Stereotype threat

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Stereotype threat is when an individual is at risk of confirming a negative stereotype about his or her own group. Therefore, an individual may not perform according to his or her innate ability, rather this ability is impacted by generally held beliefs regarding this individual's grouping, whether it is by sex, age, gender, race, etc. Click Here to learn more.


Examples of Stereotype Threat

Steele & Aronson, 1995

Aronson, Fried, & Good, 2002

Ambady, Paik, Steele, Owen-Smith, & Mitchell, 2004

How to Prevent Stereotype Threat

Experiments have shown that subtly removing or preventing stereotype threats can completely or largely eliminate performance gaps between stereotyped groups and non-stereotyped groups. This can be achieved by doing the following:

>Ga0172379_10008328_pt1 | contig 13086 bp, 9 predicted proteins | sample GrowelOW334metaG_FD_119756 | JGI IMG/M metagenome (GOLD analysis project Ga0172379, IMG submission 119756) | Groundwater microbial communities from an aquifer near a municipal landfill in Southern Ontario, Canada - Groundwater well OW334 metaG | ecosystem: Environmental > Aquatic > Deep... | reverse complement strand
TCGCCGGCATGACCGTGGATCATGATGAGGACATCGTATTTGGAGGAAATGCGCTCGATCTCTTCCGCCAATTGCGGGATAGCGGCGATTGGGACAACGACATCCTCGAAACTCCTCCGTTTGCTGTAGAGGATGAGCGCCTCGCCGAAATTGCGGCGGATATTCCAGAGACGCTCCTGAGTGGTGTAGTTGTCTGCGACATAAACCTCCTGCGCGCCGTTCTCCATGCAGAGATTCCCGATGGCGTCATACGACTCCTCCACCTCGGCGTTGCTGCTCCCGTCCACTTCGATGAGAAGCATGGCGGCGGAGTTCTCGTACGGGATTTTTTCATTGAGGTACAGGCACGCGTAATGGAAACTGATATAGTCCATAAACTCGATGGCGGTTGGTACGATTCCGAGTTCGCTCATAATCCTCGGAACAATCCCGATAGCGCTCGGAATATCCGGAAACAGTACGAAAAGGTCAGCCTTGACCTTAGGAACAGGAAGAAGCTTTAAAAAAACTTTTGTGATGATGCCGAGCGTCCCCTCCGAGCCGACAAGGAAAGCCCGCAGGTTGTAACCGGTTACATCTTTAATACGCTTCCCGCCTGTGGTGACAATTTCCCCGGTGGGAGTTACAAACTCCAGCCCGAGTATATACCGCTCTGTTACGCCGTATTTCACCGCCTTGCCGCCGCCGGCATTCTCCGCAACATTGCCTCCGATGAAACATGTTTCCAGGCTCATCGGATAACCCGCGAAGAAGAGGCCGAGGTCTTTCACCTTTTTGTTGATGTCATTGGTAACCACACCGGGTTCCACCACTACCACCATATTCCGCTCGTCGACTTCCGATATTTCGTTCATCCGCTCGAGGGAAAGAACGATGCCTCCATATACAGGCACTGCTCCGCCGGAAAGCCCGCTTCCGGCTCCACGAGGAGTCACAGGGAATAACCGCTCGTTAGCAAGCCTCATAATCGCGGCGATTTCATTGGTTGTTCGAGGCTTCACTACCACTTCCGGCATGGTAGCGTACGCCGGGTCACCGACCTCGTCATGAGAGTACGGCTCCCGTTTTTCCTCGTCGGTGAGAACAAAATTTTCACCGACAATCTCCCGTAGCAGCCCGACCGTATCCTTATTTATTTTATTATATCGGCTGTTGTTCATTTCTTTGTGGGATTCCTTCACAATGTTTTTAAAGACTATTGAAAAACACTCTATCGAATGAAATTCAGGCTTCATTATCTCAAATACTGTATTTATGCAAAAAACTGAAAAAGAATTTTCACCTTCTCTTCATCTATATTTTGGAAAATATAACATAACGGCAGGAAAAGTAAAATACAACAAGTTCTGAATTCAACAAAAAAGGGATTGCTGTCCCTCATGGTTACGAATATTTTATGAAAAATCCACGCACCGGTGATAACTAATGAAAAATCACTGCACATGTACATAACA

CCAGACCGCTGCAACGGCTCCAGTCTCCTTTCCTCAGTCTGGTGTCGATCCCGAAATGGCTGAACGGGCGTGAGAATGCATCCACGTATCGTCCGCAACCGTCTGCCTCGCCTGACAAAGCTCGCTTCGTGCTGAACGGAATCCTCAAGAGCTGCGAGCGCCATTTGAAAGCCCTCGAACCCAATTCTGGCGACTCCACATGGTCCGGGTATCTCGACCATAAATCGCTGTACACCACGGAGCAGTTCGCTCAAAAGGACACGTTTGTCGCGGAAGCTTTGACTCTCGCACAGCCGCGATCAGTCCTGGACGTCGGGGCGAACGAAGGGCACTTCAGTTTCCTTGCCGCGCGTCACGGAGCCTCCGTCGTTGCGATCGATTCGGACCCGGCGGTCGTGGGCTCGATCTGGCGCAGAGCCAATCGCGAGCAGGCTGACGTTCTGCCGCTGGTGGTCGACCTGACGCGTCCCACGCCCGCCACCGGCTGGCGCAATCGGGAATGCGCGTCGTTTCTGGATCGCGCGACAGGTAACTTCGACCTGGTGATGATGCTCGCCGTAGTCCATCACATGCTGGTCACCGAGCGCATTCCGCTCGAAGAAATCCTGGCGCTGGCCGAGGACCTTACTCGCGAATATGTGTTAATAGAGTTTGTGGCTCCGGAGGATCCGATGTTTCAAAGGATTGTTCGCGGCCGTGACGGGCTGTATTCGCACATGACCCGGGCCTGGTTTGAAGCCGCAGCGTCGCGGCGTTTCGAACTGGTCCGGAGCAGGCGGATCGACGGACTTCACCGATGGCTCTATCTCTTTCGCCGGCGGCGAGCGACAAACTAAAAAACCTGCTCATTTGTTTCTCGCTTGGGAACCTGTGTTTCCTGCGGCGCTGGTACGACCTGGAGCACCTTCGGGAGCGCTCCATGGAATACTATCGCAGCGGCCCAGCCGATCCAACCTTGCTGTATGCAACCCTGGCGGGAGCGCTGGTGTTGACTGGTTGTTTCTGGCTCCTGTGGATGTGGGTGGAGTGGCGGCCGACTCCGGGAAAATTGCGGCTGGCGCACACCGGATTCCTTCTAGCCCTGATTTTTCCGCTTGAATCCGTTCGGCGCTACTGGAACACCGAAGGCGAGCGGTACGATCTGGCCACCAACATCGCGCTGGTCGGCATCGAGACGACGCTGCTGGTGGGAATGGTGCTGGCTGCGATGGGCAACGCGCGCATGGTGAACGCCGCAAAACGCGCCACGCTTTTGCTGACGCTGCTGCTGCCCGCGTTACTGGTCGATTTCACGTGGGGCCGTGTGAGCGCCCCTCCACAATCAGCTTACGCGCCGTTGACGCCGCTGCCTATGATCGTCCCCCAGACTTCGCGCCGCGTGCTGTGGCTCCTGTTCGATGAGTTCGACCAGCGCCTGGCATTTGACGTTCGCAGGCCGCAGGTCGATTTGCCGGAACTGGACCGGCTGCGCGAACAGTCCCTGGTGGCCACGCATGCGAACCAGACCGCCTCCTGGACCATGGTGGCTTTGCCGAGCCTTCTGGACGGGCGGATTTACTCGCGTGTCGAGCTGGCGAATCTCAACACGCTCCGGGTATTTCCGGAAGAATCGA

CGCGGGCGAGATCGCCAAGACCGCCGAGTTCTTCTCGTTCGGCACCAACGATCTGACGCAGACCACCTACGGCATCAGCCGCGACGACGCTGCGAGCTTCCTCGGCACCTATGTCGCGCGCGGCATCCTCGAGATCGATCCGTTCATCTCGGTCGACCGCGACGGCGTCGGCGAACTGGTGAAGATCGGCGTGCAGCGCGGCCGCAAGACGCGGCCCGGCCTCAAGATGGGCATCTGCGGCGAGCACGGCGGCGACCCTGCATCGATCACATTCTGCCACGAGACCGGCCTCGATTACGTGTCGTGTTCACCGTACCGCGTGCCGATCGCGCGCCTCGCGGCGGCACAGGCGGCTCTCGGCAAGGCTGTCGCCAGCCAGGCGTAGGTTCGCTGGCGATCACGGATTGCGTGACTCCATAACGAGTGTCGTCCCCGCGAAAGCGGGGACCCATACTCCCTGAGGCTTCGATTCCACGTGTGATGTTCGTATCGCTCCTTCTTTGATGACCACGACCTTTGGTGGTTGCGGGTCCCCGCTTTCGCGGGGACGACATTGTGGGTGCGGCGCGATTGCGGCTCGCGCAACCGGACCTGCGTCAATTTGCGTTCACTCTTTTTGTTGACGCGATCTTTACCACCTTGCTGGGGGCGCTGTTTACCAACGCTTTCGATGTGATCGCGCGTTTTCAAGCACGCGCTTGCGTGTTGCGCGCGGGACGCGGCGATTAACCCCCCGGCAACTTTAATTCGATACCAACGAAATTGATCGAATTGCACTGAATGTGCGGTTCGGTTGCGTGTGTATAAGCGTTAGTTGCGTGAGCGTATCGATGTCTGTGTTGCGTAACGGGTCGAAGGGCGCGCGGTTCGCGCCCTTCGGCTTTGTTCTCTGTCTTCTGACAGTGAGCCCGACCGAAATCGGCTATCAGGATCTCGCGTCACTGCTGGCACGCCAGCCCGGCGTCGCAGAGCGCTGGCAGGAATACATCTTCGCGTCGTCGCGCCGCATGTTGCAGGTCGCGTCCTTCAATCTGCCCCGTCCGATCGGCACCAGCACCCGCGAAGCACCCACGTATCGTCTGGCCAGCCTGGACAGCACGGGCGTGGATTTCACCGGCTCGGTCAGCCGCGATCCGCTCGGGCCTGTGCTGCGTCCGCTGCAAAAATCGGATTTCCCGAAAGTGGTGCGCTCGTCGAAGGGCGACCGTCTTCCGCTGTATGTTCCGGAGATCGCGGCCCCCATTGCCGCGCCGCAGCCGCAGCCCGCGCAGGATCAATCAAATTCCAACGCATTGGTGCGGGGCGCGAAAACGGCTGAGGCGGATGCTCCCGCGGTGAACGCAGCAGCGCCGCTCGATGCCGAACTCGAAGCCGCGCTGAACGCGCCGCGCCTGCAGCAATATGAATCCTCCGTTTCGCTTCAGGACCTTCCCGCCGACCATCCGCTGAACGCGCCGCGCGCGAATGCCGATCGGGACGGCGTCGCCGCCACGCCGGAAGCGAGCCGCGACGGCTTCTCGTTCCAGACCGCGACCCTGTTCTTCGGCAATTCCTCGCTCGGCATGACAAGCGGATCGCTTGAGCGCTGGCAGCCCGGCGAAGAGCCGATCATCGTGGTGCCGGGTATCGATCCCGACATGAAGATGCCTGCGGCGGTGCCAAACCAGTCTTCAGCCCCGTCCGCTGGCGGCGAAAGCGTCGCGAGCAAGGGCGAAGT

- Make it clear in the way you give critical feedback that you use high standards and let the person know that you expect him or her to be able to eventually succeed.

- Improve the number of people from the social category in the setting so that a critical mass is reached.

- Make it clear that you value diversity.

- Foster inter-group conversations and frame these as a learning experience.

- Allow the stereotyped individuals to use self-affirmations.

- Help the stereotyped individuals to develop a narrative about the setting that explains their frustrations while projecting positive engagement and success in the setting.


Reviews of "Whistling Vivaldi: And Other Clues to How Stereotypes Affect Us (Issues of Our Time)." Click here to view them.

"Stereotype Threat, Underperformance and Diversity | Athene Donald's Blog." Occam's Typewriter | The Sharpest Blogging Network in the Box. Web. 30 June 2011. <>.

"Linking Stereotype Threat and Anxiety" Osborne, Jason W., Educational Psychology, v27 n1 p135-154 Feb 2007. Click here to access it.